Ecological transition is the main solution to climate change and environmental crises. It consists of a transition from an intensive and unsustainable production system to one that is economically, environmentally, and socially sustainable. Its importance has prompted policymakers and international organizations to include it as one of the main goals within national PNRR (Piano Nazionale di Ripresa e Resilienza) and international strategies (European Green Deal). But ecological transition can be reached only through a presence of natural resources variability, indeed, one of the best tools that could reach this goal is the biodiversity. Biodiversity is defined as the variability among living organisms from all sources, including diversity within species, between species, and ecosystems (Convention of Biological Diversity, 1992). A lack of biodiversity would cause the failure to achieve not only ecological transformation but also all 17 sustainable development goals (SDGs) defined by the U.N. in 2015. Rural areas are one of the largest hotspots of biodiversity as they protect biodiversity, prevent soil erosion, mitigate climate change, global warming, and hydrological risks, and promote ecological resilience. One of the main activities of rural areas is agriculture, which has both negative and positive environmental impacts. Sustainable agriculture enables the creation of a sustainable food chain and the production of ecosystem services that society requires. Ecosystem services are defined as direct and indirect contributions of ecosystems to human well-being (TEEB, 2010), which must underpin not only ecological transition but also economic growth to avoid the loss of biodiversity and the related depopulation of rural areas. One of the main problems with ecosystem services is the lack of market valuation; all beneficiaries tend to regard them as gifts from the ecosystem at no cost and for indefinite duration, which is not the case. It is evident by the approximately 1 million species that are now at risk of extinction and the drastic reduction of pollinators (Legambiente, 2021). Further, 60% of the population of fishes, birds, mammals, and reptiles have halved from 1970 to 2014. The actual beneficiaries of ecosystem services are producers, who use these services as productive inputs for all intents and purposes (i.e., benefit from the activity of pollinators), consumers/families (such as the benefit from walking in the mountains), and society (no coastal erosion due to the action of Posidonia). Therefore, to avoid a failure of their evaluation, it is necessary to work on both the supply and demand sides. On the one hand, incentives should be provided to producers to encourage them to produce ecosystem services as a competitive advantage. On the other hand, consumers should be encouraged to purchase sustainable and eco-friendly goods. This study seeks to address these issues. The first chapter focuses on abiotic soil ecosystem services, on which few studies have focused. Our goal is to estimate their social value through an experimental choice applied to a sample of 200 people with respect to two niche products grown in Liguria: Rotella apple and Moscatello wine. Before submitting the experimental choice to our sample, we identified five attributes with their respective levels that described our products: use of the soil (two levels), location of the product (two levels), knowledge of the soil (two levels), historical product conservation (three levels), and price (four levels). Once the results of the experimental choice were obtained, we applied a mixed multinomial logit model for the estimation. From the results, we found that consumers attributed a positive social value to abiotic soil ecosystem services; that is, their presence positively impacted their utility. This paper was presented at the international conference related to the EVA course called “Advances in Economic Valuation of Ecosystem Services for Public Policy and Ecosystem Accounting” held on May 25, 2022, as part of the TRANSUMARE festival, held in Genoa, Italy, May 23-28, 2022. The second chapter addresses the supply side analysis. First of all, we defined the weaknesses and strengths of the internal and external contexts (SWOT: strengths, Weaknesses, Opportunities and Treats) in which 43 rural areas operate, using focus groups and meetings with various stakeholders (mayors, ANCI, park authorities, and rural firms). These 43 rural areas firms participated in two projects called CAMBIOVIA and BIODIVALP of Liguria Region. This study has two objectives: to rank the sustainability of the enterprises and to target policymakers’ strategic interventions necessary for the enhancement of these enterprises. In particular, the firms’ sustainability is interpreted from an economic, ecological and market perspective through composite macro-indicators. These sustainability indicators are based on both qualitative and quantitative data and firms are then ranked with respect to each category of macro-indicators through partially ordered sets methods. The methodology applied is entirely innovative and is represented by POSET, a partially ordered set hierarchization tool, which makes it possible to avoid offsets between data and consider their varying natures. In the second case, we used a multi-criteria analysis derived from a questionnaire submitted to 59 stakeholders to enable participatory consensus building, with the addition of a hierarchization approach for partially ordered sets due to the presence of qualitative variables. The results identified the following as the best tools: training, local brands and labels, and territorial networks. While referring to the classification of companies from an ecological, market, and economic point of view, it is seen how they differ for market and ecological sustainability while presenting the same situation, not good, in terms of economic status. This work was presented at the international conference related to the EVA course called “Advances in Economic valuation of Ecosystem Services for Public Policy and Ecosystem Accounting,” held on May 25, 2022, as part of the TRANSUMARE festival, held in Genoa, Italy, May 23-28, 2022. The third chapter analyzes household behavior. This chapter aims to understand whether there is a space to engage consumers in an active demand attitude for ecosystem services that remain embedded in products. This is achieved by profiling consumers based on their consumption behaviors and analyzing their socio-economic-demographic characteristics. Latent class analysis (LCA) was used to study the consumption habits of a sample of 942 consumers. The results presented two groups of consumers. The first group presented less environmentally sustainable consumption habits, while the second group presented greater sustainability in their consumption. Regarding socio-economic-demographic characteristics, it was found that there were more educated consumers with more children and higher incomes in the second group. For group 1, we also observed that consumers’ consumption habits were due to their socio-demographic characteristics; in fact, because of their low level of income, they always purchased products from supermarkets. Meanwhile, a high percentage of consumers often bought PDOs (Protected Designation of Origin) and organic products and paid attention to animal and worker welfare as well as the information contained in the labels. With this work we underline the importance of consumers’ socio-economic-demographic characteristics for more sustainability behaviors.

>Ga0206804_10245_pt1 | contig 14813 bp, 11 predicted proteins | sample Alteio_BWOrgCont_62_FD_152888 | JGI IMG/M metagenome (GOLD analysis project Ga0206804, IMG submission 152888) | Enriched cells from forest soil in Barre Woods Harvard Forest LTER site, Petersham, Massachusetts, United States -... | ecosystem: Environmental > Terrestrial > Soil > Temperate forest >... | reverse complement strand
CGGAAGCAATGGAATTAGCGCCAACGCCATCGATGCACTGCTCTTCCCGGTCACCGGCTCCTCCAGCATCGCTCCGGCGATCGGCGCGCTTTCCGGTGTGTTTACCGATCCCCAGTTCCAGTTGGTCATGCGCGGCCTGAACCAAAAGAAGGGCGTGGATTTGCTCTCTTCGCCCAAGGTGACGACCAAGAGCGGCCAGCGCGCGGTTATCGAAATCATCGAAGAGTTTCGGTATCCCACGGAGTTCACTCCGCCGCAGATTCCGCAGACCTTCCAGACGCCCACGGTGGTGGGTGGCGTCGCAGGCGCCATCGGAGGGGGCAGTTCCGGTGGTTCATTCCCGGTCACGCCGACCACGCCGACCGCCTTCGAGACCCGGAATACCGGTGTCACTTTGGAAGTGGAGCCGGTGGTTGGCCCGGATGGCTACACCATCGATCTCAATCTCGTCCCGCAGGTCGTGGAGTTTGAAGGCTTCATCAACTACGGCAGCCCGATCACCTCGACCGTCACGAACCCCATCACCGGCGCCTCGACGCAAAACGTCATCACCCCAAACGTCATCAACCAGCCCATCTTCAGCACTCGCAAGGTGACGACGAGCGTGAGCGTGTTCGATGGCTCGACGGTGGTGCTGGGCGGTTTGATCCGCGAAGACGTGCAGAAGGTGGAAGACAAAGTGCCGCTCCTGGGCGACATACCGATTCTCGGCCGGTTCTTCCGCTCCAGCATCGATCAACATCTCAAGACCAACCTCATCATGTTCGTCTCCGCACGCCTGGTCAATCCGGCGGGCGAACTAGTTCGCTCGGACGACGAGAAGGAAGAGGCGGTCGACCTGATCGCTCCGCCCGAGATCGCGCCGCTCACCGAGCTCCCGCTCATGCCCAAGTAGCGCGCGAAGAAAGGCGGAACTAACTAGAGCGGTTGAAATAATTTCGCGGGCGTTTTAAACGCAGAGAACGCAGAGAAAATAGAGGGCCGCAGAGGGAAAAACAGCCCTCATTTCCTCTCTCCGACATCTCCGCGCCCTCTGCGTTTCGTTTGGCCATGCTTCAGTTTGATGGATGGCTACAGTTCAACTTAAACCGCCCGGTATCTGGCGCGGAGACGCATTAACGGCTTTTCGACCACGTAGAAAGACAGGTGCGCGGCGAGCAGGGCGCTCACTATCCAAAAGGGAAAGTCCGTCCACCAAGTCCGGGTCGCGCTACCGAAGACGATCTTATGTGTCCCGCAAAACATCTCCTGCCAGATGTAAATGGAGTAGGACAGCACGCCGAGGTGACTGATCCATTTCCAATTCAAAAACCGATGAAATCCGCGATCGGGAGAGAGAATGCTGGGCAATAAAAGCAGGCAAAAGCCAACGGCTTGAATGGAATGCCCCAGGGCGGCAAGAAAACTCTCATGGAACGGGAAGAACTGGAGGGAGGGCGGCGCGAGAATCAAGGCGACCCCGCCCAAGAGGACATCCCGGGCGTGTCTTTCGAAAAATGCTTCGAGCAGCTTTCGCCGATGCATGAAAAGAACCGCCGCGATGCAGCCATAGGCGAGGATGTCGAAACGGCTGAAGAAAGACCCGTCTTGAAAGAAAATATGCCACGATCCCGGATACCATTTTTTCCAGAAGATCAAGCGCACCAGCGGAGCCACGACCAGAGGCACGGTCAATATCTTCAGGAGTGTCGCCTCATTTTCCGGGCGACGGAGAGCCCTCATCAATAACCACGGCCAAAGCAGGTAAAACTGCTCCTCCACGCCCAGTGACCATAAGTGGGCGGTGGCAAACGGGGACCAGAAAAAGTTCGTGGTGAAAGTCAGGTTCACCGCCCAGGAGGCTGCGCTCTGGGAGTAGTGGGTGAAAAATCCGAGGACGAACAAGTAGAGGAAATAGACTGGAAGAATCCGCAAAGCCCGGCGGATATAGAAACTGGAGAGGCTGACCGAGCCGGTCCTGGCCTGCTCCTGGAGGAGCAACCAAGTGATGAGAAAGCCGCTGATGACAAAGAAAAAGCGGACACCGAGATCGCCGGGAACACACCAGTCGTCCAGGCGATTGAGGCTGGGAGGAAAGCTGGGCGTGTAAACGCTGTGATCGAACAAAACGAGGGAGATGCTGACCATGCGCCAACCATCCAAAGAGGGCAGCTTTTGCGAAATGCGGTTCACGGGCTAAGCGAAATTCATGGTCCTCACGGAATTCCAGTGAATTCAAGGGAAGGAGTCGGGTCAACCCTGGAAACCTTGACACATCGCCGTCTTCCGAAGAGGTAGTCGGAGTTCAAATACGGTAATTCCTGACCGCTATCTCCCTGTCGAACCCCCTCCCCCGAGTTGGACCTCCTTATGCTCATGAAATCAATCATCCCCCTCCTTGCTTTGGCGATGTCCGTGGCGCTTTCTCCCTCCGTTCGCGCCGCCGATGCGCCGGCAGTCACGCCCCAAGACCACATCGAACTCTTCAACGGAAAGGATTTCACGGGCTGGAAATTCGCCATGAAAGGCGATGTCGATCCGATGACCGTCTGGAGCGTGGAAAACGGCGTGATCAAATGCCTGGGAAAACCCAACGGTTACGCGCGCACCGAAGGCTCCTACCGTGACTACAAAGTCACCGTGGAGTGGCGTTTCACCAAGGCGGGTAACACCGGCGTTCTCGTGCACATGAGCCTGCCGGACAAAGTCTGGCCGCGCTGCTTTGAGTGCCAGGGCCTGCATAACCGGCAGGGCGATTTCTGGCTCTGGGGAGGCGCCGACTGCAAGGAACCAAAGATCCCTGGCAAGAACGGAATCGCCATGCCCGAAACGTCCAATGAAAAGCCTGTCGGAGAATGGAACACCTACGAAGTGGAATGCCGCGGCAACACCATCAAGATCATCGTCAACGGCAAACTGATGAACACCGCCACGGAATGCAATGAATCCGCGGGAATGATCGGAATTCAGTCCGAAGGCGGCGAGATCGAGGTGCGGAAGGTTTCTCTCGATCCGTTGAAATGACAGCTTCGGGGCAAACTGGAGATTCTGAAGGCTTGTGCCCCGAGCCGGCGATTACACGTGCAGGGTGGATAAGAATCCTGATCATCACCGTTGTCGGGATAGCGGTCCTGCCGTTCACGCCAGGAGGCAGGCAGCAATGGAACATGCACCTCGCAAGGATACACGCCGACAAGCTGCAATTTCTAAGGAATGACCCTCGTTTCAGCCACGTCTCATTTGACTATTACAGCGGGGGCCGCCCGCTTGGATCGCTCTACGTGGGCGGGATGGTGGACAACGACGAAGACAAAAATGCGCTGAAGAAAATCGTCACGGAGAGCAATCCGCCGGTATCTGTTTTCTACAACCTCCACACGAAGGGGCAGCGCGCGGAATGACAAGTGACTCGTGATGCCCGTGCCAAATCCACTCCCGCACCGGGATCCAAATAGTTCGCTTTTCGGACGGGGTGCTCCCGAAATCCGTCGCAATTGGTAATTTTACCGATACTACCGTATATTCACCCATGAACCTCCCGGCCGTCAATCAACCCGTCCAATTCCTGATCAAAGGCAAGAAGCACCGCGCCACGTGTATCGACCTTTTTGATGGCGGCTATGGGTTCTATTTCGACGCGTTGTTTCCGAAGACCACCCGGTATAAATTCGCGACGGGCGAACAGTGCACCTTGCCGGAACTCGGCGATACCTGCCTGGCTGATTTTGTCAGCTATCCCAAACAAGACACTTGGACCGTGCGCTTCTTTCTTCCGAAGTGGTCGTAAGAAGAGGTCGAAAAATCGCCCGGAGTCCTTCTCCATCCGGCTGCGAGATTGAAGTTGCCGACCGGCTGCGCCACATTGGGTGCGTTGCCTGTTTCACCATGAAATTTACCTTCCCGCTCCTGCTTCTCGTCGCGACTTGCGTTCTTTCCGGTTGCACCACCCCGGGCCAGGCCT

ECOLOGICAL TRANSITION, BIODIVERSITY AND ECOSYSTEM SERVICES: THE CRUCIAL ROLE OF CONSUMERS AND PRODUCERS